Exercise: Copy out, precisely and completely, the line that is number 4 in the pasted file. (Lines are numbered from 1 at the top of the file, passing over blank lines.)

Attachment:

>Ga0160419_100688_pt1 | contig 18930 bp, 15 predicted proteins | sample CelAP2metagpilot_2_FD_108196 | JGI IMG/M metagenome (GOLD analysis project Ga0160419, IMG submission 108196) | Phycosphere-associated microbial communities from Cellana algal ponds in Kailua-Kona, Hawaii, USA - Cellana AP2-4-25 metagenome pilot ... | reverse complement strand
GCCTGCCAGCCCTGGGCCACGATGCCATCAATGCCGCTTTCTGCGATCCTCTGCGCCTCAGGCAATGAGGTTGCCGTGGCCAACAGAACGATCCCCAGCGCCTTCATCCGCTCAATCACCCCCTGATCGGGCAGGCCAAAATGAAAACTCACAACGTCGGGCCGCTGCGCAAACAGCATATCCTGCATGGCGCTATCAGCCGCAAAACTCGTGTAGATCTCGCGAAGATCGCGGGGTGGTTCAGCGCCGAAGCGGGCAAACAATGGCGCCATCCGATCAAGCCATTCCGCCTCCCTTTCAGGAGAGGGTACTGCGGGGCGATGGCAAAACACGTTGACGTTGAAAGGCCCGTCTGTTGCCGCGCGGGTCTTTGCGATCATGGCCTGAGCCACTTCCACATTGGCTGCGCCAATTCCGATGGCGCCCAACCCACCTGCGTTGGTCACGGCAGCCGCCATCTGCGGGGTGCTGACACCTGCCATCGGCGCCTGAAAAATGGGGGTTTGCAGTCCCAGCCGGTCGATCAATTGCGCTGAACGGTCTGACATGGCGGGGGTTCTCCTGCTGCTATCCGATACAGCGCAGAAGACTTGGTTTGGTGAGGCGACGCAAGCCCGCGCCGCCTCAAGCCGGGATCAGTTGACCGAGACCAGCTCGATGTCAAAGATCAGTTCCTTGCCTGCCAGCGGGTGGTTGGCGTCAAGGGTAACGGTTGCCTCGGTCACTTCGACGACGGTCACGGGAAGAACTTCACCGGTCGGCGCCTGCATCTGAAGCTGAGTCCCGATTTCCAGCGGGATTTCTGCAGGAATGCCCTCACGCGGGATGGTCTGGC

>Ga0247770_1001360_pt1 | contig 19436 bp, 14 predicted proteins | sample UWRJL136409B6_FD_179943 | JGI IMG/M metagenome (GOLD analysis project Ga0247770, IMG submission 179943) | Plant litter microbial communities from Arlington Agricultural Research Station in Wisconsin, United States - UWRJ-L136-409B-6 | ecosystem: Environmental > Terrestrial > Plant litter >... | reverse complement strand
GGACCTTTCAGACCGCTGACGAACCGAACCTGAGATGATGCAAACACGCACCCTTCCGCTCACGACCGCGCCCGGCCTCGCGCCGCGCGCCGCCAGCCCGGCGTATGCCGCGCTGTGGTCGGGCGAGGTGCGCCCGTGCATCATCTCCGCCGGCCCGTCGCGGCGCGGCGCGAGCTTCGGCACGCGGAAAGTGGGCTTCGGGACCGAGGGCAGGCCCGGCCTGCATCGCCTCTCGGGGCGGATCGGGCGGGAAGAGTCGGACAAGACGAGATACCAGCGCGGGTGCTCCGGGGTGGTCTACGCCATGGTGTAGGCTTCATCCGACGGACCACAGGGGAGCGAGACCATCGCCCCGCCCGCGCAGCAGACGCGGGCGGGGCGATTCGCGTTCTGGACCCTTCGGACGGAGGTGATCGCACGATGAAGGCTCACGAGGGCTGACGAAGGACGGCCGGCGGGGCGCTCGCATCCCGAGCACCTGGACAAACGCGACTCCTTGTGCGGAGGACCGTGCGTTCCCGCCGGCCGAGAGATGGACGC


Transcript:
GGACCTTTCAGACCGCTGACGAACCGAACCTGAGATGATGCAAACACGCACCCTTCCGCTCACGACCGCGCCCGGCCTCGCGCCGCGCGCCGCCAGCCCGGCGTATGCCGCGCTGTGGTCGGGCGAGGTGCGCCCGTGCATCATCTCCGCCGGCCCGTCGCGGCGCGGCGCGAGCTTCGGCACGCGGAAAGTGGGCTTCGGGACCGAGGGCAGGCCCGGCCTGCATCGCCTCTCGGGGCGGATCGGGCGGGAAGAGTCGGACAAGACGAGATACCAGCGCGGGTGCTCCGGGGTGGTCTACGCCATGGTGTAGGCTTCATCCGACGGACCACAGGGGAGCGAGACCATCGCCCCGCCCGCGCAGCAGACGCGGGCGGGGCGATTCGCGTTCTGGACCCTTCGGACGGAGGTGATCGCACGATGAAGGCTCACGAGGGCTGACGAAGGACGGCCGGCGGGGCGCTCGCATCCCGAGCACCTGGACAAACGCGACTCCTTGTGCGGAGGACCGTGCGTTCCCGCCGGCCGAGAGATGGACGC